Monday, April 1, 2013

Old Price Tables in Modern d3 Visualization

In my post Dust off 130 Year Old Gold Books on Google Bookshelf, I reproduced some of the old and way out of copyright price tables from the appendices in Gold and Prices Since 1873 by James Laurence Laughlin using latticeExtra xyplot. Now, with the clickme multiline d3 ractive built in my last post “Building ractives is so addictive it should be illegal!”, we can easily transform this data into an interactive time series line chart.

I tried to generalize the multiline ractive to create almost any line chart for an xts object from R. See the commit history for the minor modifications that I made to the original ractive:

  1. Take data as given instead of transforming to a cumulative line
  2. Allow parameters for a title and the location of the x-axis
  3. Handle data series with differing start and end dates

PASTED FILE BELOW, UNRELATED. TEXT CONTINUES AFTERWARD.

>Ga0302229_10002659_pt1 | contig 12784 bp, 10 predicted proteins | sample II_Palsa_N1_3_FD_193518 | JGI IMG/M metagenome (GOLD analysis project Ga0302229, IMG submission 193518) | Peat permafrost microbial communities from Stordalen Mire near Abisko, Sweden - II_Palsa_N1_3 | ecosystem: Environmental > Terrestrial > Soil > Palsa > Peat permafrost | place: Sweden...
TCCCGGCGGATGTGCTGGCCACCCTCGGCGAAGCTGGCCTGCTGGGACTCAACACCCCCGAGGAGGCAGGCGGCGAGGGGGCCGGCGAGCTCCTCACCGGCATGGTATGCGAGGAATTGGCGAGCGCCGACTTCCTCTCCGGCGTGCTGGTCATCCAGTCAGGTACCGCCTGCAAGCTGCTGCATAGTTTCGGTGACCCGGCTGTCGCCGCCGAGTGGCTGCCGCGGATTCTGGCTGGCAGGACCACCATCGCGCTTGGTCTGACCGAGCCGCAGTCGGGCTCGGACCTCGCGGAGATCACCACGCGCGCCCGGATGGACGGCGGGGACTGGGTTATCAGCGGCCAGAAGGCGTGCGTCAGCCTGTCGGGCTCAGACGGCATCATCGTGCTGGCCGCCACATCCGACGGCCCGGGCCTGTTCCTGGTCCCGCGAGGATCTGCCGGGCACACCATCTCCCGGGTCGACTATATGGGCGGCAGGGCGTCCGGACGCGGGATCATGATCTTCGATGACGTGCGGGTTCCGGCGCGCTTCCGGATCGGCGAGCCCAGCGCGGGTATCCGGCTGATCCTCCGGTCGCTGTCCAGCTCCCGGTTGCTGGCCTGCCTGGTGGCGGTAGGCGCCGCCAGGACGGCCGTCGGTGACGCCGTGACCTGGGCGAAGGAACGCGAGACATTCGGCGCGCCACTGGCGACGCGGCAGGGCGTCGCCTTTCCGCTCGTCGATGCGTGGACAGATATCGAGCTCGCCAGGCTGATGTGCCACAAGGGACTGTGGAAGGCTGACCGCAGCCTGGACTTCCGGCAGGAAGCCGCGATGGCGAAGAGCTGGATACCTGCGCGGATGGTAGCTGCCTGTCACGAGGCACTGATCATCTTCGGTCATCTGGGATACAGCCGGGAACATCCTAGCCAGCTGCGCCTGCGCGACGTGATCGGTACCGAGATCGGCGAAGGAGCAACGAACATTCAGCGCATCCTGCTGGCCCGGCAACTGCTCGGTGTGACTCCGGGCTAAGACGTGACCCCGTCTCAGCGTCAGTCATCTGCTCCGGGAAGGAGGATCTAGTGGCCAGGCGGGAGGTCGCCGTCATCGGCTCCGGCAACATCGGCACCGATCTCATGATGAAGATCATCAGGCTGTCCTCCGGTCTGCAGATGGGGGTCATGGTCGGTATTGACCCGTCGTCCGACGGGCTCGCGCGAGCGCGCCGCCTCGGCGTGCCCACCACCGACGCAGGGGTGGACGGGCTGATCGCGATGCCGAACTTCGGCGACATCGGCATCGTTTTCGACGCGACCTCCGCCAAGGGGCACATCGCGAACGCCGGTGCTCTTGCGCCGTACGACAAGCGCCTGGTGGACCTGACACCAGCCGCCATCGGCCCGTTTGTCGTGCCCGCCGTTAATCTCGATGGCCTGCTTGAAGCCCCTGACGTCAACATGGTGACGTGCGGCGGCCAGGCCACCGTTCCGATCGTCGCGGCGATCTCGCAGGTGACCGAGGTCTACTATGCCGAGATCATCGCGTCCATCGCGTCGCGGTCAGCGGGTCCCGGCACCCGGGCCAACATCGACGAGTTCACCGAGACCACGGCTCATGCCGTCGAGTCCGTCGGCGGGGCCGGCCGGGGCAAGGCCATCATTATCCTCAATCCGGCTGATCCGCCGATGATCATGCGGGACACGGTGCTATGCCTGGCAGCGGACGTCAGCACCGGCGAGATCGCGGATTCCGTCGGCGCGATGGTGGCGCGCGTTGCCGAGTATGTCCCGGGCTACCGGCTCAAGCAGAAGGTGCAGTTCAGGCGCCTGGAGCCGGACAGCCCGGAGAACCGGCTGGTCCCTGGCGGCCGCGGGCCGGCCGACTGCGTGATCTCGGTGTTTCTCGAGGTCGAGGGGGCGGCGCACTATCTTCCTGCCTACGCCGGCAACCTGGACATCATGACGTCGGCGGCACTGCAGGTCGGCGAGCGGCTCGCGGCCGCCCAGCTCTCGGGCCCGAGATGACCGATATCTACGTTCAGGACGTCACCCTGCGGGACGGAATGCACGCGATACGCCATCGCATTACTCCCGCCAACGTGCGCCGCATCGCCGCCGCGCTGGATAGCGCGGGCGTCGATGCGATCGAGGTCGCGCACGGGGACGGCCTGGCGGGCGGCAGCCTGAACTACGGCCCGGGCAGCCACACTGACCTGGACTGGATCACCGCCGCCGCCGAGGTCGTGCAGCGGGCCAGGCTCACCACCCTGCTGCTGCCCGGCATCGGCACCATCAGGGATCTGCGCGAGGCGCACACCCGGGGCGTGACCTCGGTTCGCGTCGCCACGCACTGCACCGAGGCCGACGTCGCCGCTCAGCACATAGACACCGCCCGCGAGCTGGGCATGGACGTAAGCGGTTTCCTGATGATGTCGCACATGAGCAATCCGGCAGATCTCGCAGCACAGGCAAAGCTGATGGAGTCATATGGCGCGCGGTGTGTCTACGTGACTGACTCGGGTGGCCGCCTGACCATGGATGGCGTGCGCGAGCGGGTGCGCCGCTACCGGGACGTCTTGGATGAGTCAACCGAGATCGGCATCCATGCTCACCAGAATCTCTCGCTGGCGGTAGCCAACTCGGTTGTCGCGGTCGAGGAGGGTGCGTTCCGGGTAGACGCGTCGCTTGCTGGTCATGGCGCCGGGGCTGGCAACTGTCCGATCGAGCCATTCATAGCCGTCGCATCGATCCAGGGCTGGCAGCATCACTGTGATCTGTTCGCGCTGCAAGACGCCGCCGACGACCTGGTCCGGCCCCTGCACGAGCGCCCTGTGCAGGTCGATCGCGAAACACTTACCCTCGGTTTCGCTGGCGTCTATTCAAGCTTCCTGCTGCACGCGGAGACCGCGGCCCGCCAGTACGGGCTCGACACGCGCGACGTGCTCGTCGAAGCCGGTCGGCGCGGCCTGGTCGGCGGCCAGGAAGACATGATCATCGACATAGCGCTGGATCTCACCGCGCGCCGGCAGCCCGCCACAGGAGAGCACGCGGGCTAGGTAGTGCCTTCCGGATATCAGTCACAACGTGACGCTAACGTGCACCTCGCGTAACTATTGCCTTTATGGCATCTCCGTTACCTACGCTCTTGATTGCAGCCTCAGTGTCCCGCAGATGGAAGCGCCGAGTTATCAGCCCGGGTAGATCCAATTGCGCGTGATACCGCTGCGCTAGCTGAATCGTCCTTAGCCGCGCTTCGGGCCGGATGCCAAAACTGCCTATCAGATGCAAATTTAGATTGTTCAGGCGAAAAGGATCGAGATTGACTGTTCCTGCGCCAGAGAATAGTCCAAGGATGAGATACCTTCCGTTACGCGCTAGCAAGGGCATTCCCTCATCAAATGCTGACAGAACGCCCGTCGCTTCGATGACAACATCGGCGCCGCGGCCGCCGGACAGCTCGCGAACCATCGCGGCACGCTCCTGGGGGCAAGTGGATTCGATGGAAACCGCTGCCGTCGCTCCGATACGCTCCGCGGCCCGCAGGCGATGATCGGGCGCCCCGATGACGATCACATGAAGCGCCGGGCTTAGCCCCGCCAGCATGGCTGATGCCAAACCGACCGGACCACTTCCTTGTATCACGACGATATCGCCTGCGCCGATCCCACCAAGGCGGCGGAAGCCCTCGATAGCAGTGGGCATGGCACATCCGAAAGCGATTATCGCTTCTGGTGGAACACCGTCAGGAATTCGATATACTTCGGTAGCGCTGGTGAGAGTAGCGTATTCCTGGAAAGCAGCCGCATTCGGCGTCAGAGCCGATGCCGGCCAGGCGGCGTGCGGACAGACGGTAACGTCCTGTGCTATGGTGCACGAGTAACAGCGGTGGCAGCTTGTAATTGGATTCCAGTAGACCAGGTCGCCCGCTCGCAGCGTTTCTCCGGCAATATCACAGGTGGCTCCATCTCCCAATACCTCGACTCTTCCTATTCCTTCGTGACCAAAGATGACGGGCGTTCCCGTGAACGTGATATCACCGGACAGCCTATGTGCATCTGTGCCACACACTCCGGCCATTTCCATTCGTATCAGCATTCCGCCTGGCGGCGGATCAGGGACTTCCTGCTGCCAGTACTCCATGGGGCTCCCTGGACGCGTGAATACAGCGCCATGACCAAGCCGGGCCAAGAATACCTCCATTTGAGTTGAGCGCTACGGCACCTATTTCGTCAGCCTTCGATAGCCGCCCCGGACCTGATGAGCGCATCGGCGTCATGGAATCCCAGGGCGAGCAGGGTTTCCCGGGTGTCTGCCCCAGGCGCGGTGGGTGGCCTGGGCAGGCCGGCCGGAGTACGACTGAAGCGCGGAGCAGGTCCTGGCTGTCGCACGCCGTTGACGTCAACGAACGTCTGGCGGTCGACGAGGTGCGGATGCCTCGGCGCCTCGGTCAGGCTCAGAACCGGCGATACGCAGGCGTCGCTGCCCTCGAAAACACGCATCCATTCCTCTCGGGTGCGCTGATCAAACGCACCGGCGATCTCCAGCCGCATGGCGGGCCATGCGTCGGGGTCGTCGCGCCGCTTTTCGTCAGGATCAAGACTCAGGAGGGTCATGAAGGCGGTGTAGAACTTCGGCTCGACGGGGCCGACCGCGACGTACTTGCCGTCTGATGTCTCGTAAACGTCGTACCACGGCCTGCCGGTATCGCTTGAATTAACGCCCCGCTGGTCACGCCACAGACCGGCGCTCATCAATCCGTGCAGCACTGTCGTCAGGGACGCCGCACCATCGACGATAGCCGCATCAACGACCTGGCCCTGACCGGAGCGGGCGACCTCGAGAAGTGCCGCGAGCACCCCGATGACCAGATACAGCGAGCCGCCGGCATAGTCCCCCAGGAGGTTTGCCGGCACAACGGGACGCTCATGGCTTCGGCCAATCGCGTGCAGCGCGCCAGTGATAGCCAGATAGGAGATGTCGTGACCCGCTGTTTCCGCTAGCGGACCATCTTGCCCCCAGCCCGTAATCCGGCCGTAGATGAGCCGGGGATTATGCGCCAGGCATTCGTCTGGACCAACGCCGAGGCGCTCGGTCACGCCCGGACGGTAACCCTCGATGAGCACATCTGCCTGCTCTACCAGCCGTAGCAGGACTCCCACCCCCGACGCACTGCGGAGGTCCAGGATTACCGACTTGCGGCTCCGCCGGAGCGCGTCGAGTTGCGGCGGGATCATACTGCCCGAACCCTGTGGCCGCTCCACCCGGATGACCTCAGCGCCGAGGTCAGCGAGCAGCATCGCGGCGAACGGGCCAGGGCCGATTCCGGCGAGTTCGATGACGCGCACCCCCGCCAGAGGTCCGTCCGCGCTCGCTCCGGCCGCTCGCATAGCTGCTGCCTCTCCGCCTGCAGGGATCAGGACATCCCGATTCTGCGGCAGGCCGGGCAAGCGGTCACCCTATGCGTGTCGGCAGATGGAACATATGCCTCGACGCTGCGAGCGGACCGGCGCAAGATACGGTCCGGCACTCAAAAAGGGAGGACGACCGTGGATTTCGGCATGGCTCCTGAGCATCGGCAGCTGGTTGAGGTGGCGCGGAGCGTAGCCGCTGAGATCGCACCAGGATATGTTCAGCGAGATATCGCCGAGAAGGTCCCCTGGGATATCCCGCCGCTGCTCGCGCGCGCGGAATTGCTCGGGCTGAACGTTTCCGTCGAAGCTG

We can build the html file using clickme with a couple of lines of R code.

# if not already installed, uncomment the two lines below
# library(devtools) install_github('clickme', 'nachocab')

# set location where you put your multiline ractive
set_root_path("path to your ractive/r")
clickme(data = priceTables["1850::", c(-1, -6, -8, -11, -12)], ractive = "clickme_multiline_generic", 
params = list(title = "Price Tables from <em> Gold and Prices Since 1873 </em>",
x_axis_location = 100))

I had not seen an example of passing parameters, so I used title and x_axis_location as a test for how clickme handles parameters. If I read the source correctly, the template_config.yml specifies permissible parameters. Then the parameters can be specified by a list provided as params to the clickme function as shown above.

default_parameters: {
width: 960,
height: 500,

Live example

Git Repo

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